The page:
in the tilded world. Not much should be construed from this complicated relation between tilded quantities: a conformal transformation with \(\varOmega =\varOmega (t,r)\) preserving the spherical symmetry has changed the situation in which Eq. (19) was derived [19]. Vacuum is no longer vacuum and, if \(\varOmega _{,t}\ne 0\), the black hole is not static, the event horizon is no longer present, and the notion of black hole is now defined by an apparent (instead of event) horizon, which is not null [79]. The time dependence of the (apparent) horizon must be taken into account even in an adiabatic approximation [39, 78]. Therefore, simple statements on the effect of the conformal transformation on thermodynamics cannot be made.

3 Kerr–Schild transformations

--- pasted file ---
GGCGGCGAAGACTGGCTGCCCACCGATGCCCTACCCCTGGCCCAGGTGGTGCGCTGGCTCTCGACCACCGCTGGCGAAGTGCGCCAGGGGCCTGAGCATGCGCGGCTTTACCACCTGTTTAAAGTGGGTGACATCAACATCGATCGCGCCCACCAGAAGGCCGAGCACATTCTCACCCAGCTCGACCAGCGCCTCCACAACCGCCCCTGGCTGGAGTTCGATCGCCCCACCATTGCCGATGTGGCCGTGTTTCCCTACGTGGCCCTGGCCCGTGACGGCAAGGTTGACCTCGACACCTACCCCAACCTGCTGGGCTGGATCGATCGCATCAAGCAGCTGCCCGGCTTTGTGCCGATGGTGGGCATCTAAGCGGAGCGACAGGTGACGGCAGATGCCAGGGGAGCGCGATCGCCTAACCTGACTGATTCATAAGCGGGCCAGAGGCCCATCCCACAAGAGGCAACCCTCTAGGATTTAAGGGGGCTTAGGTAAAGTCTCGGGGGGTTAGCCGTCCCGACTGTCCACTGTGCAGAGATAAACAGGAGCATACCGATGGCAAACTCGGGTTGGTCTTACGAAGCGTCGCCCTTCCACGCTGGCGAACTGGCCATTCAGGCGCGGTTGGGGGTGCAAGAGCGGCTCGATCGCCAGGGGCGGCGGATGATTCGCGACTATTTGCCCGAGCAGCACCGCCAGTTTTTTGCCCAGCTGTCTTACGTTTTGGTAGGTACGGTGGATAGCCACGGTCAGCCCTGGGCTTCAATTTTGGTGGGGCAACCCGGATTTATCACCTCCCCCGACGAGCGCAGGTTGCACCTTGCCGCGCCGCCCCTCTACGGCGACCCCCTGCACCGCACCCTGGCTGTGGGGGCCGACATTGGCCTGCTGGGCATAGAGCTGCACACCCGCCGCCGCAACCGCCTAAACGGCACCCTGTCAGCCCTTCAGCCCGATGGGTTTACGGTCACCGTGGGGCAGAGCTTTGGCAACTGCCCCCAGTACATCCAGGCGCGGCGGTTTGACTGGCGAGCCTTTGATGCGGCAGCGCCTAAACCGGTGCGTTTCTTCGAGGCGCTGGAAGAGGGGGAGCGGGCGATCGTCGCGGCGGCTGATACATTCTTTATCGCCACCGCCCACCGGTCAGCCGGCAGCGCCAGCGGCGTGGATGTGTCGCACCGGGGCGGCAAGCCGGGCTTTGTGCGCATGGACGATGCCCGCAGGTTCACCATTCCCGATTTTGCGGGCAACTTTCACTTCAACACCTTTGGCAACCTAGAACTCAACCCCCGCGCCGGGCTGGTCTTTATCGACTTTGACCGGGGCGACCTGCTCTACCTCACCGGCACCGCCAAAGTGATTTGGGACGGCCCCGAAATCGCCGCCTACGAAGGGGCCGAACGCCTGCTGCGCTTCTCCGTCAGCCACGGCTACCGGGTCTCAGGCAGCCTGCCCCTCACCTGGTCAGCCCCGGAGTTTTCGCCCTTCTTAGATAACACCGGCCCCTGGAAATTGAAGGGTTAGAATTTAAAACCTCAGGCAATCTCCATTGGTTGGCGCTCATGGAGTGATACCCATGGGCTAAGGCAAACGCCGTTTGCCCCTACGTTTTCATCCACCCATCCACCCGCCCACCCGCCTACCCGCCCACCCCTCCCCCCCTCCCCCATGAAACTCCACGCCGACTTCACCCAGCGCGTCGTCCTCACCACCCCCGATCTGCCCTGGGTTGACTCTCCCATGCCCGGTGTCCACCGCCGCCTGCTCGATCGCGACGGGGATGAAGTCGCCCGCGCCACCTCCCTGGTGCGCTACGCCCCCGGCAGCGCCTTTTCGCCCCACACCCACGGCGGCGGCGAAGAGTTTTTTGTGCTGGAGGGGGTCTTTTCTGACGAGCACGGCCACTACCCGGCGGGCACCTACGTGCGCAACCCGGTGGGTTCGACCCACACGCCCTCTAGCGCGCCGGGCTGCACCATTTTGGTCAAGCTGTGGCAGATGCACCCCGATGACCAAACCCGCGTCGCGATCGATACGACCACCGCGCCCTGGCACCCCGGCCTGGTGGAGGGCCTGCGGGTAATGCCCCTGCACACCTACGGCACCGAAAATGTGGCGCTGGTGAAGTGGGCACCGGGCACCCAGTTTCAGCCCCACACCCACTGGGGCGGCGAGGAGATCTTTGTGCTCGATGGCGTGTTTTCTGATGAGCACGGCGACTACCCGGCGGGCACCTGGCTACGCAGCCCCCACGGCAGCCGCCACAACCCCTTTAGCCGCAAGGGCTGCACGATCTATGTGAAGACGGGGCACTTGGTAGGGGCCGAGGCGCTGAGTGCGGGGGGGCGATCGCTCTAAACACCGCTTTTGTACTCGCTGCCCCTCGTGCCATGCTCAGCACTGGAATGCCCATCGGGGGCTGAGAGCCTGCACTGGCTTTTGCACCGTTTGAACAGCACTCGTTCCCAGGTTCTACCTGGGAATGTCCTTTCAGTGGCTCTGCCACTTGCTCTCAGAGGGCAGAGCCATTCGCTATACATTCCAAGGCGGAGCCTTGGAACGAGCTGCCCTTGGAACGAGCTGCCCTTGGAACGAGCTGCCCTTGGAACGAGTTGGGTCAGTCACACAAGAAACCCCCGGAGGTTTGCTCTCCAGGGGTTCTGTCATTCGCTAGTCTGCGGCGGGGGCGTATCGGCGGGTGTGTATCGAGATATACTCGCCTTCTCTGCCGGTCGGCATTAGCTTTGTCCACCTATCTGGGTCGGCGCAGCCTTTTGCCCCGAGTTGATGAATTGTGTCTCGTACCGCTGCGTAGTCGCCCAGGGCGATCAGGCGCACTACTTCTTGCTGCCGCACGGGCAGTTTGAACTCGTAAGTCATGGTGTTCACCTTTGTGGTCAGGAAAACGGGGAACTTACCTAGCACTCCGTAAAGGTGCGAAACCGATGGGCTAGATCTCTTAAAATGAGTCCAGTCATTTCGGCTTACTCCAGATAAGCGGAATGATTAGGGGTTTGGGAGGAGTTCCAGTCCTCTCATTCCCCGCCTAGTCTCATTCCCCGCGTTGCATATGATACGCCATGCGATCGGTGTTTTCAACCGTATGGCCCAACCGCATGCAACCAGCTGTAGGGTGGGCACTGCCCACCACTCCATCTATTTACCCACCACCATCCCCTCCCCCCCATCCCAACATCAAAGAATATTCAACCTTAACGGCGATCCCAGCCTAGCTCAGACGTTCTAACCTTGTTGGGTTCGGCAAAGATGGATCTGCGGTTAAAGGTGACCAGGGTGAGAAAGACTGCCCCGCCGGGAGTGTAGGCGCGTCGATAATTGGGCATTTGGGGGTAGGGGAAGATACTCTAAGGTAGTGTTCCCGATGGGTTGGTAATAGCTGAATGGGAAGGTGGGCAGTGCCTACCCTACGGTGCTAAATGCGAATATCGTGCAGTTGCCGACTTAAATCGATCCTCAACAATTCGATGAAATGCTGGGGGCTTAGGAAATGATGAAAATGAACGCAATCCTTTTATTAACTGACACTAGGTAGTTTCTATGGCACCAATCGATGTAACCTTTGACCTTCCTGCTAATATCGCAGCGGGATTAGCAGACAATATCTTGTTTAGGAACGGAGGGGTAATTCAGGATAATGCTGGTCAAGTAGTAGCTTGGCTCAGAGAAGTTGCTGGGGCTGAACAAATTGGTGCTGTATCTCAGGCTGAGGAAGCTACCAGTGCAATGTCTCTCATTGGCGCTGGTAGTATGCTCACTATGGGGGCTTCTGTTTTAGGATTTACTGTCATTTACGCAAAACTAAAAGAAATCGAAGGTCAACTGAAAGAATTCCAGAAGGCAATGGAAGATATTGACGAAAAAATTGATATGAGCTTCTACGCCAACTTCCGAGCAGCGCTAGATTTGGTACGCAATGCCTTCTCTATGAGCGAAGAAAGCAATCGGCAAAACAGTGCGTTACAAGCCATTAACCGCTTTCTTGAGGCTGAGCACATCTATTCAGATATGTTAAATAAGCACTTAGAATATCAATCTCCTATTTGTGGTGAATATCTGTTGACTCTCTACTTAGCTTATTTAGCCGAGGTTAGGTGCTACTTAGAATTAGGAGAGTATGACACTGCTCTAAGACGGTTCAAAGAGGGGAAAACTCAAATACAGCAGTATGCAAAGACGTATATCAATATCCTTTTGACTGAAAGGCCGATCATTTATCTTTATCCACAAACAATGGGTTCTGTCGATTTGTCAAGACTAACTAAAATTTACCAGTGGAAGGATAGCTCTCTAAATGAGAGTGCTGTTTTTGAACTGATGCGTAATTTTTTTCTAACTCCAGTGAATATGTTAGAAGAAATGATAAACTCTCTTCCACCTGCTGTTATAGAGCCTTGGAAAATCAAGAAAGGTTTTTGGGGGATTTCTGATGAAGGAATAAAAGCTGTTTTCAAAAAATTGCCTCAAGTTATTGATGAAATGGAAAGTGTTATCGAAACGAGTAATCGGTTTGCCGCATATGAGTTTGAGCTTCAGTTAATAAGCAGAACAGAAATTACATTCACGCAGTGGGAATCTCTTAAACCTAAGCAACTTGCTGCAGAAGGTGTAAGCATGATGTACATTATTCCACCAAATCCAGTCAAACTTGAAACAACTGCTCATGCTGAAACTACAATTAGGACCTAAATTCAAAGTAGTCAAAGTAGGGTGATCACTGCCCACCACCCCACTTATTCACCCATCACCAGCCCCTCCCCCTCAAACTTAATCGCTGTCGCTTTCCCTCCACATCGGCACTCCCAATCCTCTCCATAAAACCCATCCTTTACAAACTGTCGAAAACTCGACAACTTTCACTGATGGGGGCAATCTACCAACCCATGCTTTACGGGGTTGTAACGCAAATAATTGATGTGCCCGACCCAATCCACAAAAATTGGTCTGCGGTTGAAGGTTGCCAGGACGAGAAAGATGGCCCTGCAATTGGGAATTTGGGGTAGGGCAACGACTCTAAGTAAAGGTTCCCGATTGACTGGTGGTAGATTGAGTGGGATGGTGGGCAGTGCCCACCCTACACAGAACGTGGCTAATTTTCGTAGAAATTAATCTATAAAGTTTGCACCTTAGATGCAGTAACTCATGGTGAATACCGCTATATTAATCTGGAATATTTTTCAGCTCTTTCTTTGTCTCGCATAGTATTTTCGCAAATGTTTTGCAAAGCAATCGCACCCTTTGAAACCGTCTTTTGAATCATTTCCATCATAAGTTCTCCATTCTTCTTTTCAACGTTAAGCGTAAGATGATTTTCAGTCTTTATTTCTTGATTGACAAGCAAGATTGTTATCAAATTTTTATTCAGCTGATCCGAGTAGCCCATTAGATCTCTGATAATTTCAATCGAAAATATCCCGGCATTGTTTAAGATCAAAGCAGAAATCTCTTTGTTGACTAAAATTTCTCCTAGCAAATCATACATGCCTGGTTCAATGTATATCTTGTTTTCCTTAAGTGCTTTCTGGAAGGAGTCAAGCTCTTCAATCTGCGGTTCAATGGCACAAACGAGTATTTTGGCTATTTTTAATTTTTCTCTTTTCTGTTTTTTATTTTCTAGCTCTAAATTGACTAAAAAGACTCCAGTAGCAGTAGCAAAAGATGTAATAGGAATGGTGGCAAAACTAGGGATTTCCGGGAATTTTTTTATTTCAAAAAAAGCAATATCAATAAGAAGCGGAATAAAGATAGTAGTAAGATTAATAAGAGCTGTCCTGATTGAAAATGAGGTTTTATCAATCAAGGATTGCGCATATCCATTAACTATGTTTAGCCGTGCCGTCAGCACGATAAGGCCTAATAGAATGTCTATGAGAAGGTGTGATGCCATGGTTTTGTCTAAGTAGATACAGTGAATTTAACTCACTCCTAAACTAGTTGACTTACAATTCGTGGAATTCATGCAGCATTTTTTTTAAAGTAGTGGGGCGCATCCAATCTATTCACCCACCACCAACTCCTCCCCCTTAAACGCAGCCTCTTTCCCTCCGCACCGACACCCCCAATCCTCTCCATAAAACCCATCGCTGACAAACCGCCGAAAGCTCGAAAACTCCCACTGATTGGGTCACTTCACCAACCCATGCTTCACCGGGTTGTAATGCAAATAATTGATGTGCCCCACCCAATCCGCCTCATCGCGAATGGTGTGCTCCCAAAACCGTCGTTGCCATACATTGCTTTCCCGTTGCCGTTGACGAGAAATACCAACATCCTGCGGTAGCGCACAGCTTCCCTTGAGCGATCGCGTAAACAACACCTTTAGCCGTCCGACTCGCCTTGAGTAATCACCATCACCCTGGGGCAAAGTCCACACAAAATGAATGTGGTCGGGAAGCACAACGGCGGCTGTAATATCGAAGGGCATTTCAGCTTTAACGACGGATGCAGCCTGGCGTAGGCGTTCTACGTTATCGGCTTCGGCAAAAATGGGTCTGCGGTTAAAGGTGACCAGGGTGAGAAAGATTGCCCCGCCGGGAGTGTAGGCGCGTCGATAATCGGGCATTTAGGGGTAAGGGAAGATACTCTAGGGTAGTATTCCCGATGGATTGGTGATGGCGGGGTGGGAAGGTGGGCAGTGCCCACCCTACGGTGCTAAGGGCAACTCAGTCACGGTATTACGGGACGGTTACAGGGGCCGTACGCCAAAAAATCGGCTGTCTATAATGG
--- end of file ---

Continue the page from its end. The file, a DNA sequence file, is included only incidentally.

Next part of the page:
A generalized Kerr–Schild transformation has the form
$$\begin{aligned} g_{ab} \rightarrow \bar{g}_{ab}=g_{ab}+2\lambda \, l_al_b, \end{aligned}$$
(21)
where \(\lambda \) is a positive function and \(l^a \) is a null and geodesic vector field of \(g_{ab}\), that is,
$$\begin{aligned} g_{ab}l^a l^b=0, \;\;\;\;\;\; l^a \nabla _a l^b=0. \end{aligned}$$
(22)
It is easy to see that \(l^a \) is null and geodesic also with respect to \(\bar{g}_{ab}\):
$$\begin{aligned} \bar{g}_{ab} l^a l^b = g_{ab}l^a l^b +2\lambda (l_c l^c)^2 =0, \end{aligned}$$
(23)
$$\begin{aligned} \bar{g}_{ab} l^a \nabla ^b l^c = 0, \end{aligned}$$
(24)
and that the inverse metric of \(\bar{g}_{ab}\) is \( \bar{g}^{ab}= g^{ab}-2\lambda l^al^b \) since \( \bar{g}^{\mu \nu } \bar{g}_{\nu \alpha } = \delta ^{\mu }_{\alpha }\) [51]. In order to respect the spherical symmetry of the geometry (1) we require that \(\lambda =\lambda (t, R)\) and
$$\begin{aligned} l^{\mu } (t, R)=\left( l^0, l^1, 0,0 \right) \end{aligned}$$
(25)
in this gauge. The generalized Kerr–Schild transformation (21) gives
$$\begin{aligned} d\bar{s}^2= & {} ds^2 +2\lambda l_al_b dx^a dx^b \nonumber \\= & {} -\left[ A- 2\lambda (l_0)^2 \right] dt^2 \nonumber \\&+\left[ B+2\lambda (l_1)^2 \right] dR^2 +4\lambda l_0 l_1 dtdR \nonumber \\&+R^2 d\varOmega _{(2)}^2. \end{aligned}$$